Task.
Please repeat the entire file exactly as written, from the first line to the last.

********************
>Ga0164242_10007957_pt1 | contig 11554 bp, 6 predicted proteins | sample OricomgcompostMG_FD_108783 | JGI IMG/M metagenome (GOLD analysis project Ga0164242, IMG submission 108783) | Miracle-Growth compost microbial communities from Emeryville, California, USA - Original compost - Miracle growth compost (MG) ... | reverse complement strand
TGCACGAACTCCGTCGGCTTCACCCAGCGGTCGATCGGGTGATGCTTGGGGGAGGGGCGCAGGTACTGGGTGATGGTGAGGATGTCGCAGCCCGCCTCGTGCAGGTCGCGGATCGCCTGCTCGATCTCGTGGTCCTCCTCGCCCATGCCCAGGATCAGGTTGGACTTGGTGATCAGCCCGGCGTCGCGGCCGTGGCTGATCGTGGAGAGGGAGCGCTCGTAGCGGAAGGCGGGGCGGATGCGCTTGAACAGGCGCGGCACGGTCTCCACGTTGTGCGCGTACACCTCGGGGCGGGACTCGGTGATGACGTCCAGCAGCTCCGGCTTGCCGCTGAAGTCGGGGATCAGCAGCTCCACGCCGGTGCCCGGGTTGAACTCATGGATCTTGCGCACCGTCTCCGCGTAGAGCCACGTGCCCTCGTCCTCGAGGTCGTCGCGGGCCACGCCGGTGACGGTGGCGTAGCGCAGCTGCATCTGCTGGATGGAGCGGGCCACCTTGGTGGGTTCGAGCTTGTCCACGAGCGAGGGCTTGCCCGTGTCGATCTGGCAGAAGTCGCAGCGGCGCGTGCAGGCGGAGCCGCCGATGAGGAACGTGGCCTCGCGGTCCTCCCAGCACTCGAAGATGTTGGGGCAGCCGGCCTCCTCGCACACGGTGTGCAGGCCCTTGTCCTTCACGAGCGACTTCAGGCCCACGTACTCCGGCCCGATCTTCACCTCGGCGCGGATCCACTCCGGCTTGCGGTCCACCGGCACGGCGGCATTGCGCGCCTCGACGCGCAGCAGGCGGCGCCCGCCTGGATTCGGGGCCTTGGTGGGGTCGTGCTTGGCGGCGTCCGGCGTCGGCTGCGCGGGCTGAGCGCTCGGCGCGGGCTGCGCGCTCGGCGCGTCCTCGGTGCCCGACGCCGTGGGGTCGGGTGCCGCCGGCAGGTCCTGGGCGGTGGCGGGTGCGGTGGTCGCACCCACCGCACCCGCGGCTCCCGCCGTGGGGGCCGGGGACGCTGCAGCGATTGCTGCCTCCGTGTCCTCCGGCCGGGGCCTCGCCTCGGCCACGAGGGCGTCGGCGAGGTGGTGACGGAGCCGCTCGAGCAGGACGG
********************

>Ga0164242_10007957_pt1 | contig 11554 bp, 6 predicted proteins | sample OricomgcompostMG_FD_108783 | JGI IMG/M metagenome (GOLD analysis project Ga0164242, IMG submission 108783) | Miracle-Growth compost microbial communities from Emeryville, California, USA - Original compost - Miracle growth compost (MG) ... | reverse complement strand
TGCACGAACTCCGTCGGCTTCACCCAGCGGTCGATCGGGTGATGCTTGGGGGAGGGGCGCAGGTACTGGGTGATGGTGAGGATGTCGCAGCCCGCCTCGTGCAGGTCGCGGATCGCCTGCTCGATCTCGTGGTCCTCCTCGCCCATGCCCAGGATCAGGTTGGACTTGGTGATCAGCCCGGCGTCGCGGCCGTGGCTGATCGTGGAGAGGGAGCGCTCGTAGCGGAAGGCGGGGCGGATGCGCTTGAACAGGCGCGGCACGGTCTCCACGTTGTGCGCGTACACCTCGGGGCGGGACTCGGTGATGACGTCCAGCAGCTCCGGCTTGCCGCTGAAGTCGGGGATCAGCAGCTCCACGCCGGTGCCCGGGTTGAACTCATGGATCTTGCGCACCGTCTCCGCGTAGAGCCACGTGCCCTCGTCCTCGAGGTCGTCGCGGGCCACGCCGGTGACGGTGGCGTAGCGCAGCTGCATCTGCTGGATGGAGCGGGCCACCTTGGTGGGTTCGAGCTTGTCCACGAGCGAGGGCTTGCCCGTGTCGATCTGGCAGAAGTCGCAGCGGCGCGTGCAGGCGGAGCCGCCGATGAGGAACGTGGCCTCGCGGTCCTCCCAGCACTCGAAGATGTTGGGGCAGCCGGCCTCCTCGCACACGGTGTGCAGGCCCTTGTCCTTCACGAGCGACTTCAGGCCCACGTACTCCGGCCCGATCTTCACCTCGGCGCGGATCCACTCCGGCTTGCGGTCCACCGGCACGGCGGCATTGCGCGCCTCGACGCGCAGCAGGCGGCGCCCGCCTGGATTCGGGGCCTTGGTGGGGTCGTGCTTGGCGGCGTCCGGCGTCGGCTGCGCGGGCTGAGCGCTCGGCGCGGGCTGCGCGCTCGGCGCGTCCTCGGTGCCCGACGCCGTGGGGTCGGGTGCCGCCGGCAGGTCCTGGGCGGTGGCGGGTGCGGTGGTCGCACCCACCGCACCCGCGGCTCCCGCCGTGGGGGCCGGGGACGCTGCAGCGATTGCTGCCTCCGTGTCCTCCGGCCGGGGCCTCGCCTCGGCCACGAGGGCGTCGGCGAGGTGGTGACGGAGCCGCTCGAGCAGGACGG